Once and forever a Beatle

April 11, 2002



Paul McCartney will turn 60 in June, but the legendary musician's life and career continue to be dominated by one 10-year period that ended 32 years ago.

Of course, Beatlemaniacs have no problem with that at all. Nor, it would seem, does Sir Paul.

The music of the Fab Four prevailed during Macca's 2-1/2-hour performance here Wednesday, comprising nearly two-thirds of the three dozen songs he tackled during the first of two sold-out shows at the United Center.

"I would ask you if you're having a good time," the consummate showman said early in the evening as he basked in his fans' adoration. "But it's kind of obvious you are."

McCartney's voice remains one of the greatest instruments in rock history, and it showed little stress or strain as he put it through its paces on ballads and rockers alike while alternating between guitar, keyboards, and, naturally, his trademark Hofner bass.

His hired group of Generation X musicians also rose to the occasion, providing exquisitely tasteful instrumental backing and tight harmony vocals. Especially valuable were fiery lead guitarist Rusty Anderson and soulful drummer Abe Laboriel Jr., though Paul "Wix" Wickens showed impressive range by contributing everything from the analog synthesizer lines on the Wings anthem "Band On the Run" to the sampled strings on the Beatles' "Eleanor Rigby."

The show was not without its moments of needless nostalgia. Images of rampant Beatlemania flashed on the giant video screens suspended overhead as the group played an otherwise immediate and none-too-dusty "All My Loving."

There were also melodramatic and maudlin tributes to his fallen musical comrades: the melancholy "Here Today," dedicated to John Lennon (who would likely have hated the tune), and a version of George Harrison's "Something" that was performed on a ukulele (which McCartney claimed was the guitarist's favorite instrument).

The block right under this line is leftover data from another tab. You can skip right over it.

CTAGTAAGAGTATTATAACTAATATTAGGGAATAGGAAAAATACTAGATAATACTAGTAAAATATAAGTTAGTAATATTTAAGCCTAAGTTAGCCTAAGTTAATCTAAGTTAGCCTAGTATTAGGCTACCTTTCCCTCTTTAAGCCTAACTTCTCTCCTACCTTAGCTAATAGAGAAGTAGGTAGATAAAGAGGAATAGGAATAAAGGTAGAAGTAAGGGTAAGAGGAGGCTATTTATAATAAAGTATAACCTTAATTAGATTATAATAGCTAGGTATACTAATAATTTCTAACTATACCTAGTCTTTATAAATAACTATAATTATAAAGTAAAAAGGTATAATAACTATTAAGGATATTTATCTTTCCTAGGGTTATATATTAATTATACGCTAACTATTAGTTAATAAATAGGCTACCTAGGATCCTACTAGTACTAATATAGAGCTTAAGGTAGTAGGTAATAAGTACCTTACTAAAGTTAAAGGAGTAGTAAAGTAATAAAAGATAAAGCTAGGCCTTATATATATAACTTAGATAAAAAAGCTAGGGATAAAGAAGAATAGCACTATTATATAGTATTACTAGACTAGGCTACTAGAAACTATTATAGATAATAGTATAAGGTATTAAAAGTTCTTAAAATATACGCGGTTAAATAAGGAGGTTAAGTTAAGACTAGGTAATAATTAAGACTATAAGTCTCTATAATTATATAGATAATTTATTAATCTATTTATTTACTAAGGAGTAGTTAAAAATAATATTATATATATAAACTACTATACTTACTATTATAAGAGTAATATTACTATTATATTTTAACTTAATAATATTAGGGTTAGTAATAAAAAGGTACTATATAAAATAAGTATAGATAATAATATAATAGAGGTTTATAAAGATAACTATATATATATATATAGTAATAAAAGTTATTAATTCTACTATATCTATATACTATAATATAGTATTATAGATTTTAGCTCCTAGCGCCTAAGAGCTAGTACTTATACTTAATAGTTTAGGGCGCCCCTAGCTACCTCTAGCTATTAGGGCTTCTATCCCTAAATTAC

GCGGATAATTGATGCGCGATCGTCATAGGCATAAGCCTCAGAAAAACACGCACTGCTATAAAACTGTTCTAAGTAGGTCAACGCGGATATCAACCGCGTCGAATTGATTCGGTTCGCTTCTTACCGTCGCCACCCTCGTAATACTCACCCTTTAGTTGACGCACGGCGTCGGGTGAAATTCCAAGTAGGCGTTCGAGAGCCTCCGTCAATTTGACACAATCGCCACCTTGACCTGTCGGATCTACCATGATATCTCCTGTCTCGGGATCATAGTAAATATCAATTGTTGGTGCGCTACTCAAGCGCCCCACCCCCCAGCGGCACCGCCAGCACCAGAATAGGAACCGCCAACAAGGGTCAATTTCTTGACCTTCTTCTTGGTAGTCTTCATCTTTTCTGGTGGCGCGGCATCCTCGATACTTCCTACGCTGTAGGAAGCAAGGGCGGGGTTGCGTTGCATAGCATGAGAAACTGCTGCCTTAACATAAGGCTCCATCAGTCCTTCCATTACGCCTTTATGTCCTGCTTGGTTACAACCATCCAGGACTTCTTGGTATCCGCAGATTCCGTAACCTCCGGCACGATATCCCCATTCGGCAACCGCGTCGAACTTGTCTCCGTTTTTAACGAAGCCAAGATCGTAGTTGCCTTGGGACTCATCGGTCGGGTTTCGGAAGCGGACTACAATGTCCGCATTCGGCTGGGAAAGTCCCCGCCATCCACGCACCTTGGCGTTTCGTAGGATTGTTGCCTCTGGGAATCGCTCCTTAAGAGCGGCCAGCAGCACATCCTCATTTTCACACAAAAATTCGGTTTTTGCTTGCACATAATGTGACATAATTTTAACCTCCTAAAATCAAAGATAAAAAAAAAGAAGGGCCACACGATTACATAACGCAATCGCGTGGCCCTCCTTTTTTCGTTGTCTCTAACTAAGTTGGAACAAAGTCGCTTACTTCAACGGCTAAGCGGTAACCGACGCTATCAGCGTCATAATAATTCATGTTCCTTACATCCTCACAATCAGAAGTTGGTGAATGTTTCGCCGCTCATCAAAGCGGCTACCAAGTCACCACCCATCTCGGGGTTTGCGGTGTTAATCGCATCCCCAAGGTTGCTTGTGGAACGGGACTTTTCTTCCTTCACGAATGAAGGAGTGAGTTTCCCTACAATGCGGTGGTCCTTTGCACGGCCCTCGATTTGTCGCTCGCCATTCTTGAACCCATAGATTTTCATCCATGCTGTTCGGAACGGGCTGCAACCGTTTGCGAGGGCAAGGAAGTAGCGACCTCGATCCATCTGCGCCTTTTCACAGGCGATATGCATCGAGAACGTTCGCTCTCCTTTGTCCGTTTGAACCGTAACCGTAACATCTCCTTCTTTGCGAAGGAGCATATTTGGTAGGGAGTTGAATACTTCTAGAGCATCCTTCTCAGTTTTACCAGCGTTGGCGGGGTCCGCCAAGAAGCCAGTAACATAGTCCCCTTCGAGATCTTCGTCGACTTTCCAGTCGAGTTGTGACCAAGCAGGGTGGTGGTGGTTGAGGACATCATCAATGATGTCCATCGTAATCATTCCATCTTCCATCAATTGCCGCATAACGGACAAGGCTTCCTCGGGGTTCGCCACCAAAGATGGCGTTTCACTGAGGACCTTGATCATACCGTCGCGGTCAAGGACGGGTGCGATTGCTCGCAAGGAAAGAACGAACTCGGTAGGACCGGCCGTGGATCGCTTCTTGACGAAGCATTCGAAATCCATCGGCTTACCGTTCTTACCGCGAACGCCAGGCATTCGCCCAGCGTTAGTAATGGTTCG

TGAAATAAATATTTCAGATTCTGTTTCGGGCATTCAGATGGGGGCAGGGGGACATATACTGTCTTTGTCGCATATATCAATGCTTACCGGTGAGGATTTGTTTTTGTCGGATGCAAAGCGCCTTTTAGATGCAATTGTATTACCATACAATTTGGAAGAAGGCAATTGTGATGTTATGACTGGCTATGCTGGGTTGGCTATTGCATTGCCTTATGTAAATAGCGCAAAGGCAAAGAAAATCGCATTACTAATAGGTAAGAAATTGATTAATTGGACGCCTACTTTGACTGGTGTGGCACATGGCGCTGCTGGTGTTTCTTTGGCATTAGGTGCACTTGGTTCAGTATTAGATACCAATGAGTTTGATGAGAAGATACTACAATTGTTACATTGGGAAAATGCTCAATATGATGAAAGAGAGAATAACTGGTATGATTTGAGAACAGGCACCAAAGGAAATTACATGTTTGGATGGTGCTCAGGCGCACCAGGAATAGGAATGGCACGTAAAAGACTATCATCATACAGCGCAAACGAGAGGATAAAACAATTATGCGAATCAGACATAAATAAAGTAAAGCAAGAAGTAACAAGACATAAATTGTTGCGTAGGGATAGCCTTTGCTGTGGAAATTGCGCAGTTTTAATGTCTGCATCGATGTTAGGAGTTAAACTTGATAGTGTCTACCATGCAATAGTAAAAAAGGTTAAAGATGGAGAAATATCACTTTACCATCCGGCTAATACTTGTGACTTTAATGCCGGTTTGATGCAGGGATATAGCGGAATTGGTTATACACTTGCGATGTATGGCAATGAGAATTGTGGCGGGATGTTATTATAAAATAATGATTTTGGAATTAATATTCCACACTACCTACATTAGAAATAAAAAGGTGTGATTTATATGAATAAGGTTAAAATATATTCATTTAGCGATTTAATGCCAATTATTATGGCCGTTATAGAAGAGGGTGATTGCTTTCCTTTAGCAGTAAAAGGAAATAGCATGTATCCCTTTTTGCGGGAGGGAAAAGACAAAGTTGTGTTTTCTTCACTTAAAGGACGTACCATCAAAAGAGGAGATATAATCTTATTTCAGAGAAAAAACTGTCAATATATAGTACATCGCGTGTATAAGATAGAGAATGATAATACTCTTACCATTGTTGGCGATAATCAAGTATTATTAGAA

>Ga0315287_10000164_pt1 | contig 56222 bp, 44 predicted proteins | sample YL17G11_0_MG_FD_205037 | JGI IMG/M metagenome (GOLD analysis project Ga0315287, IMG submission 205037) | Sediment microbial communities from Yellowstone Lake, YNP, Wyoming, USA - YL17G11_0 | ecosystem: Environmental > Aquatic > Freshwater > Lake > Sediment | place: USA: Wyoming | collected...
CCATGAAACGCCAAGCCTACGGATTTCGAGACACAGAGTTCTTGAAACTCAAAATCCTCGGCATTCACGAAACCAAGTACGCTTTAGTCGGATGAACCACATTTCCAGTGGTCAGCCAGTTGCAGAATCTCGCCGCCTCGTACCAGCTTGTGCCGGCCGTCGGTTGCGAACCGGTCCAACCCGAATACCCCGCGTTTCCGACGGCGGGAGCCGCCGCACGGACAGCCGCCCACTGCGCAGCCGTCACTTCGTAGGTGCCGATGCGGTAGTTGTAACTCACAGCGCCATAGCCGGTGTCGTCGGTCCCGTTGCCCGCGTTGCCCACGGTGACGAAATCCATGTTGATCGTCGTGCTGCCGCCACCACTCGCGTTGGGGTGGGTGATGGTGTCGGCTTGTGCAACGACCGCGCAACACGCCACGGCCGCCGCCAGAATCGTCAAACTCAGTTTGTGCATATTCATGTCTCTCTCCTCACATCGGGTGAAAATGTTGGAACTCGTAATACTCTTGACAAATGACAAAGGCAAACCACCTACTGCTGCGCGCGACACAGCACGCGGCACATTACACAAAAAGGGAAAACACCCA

McCartney's late wife and Wings bandmate, Linda, was not mentioned directly, but he did note that he'd written "Your Loving Flame" for "someone special," namely his new fiancee, Heather Mills.

The disappointing thing was, the artist didn't really need to play any of these emotional trump cards, just as he probably didn't really need the TelePrompTer feeding him lyrics at his feet. The most galvanizing moments throughout the evening were the ones where he challenged himself the most.

The trio of songs from the recent album "Driving Rain" grew in live performance because the artist and the band seemed most excited about them, especially the rollicking "Lonely Road" and the evocative "Driving Rain."

Also daring and rewarding was a mid-set solo acoustic interlude that found McCartney standing alone and holding the massive crowd riveted with just his voice and an acoustic guitar as he played the lovely trio of "Blackbird," "Every Night" and "We Can Work It Out."

More pluses: a spirited reading of the dumb but fun Wings arena-rocker "Jet"; a psychedelically splendid "Getting Better," which McCartney noted had never been performed since it was recorded during the Summer of Love; a kicking "Back in the U.S.S.R." and a transcendent "Maybe I'm Amazed" (a song that everyone knows he wrote for Linda, and which was more moving for not being explicitly dedicated to her).

Alas, there were also other minuses, including the horribly cheesy mock-reggae number "C Moon," and "Coming Up," a solo number that was awful when it was first released and has been aging even worse.

Overall, though, Macca proved once more that he is the Beatle best suited for the concert stage because he so obviously loves it and thrives on the give and take with the audience. There is an undeniable magic in seeing this icon of rock history loving and living in the music. It's just a shame that, by setting ticket prices as he did, he limited his audience to a select and privileged group of his peers.

Has he forgotten what a special experience it was for him when he first saw Chuck Berry and Little Richard as a Liverpool youth? How that inspired him and changed his life forever? Why deny younger generations of rock fans a similar moment with him?

Hey, Paul: Come back soon! And next time, why not play for everyone?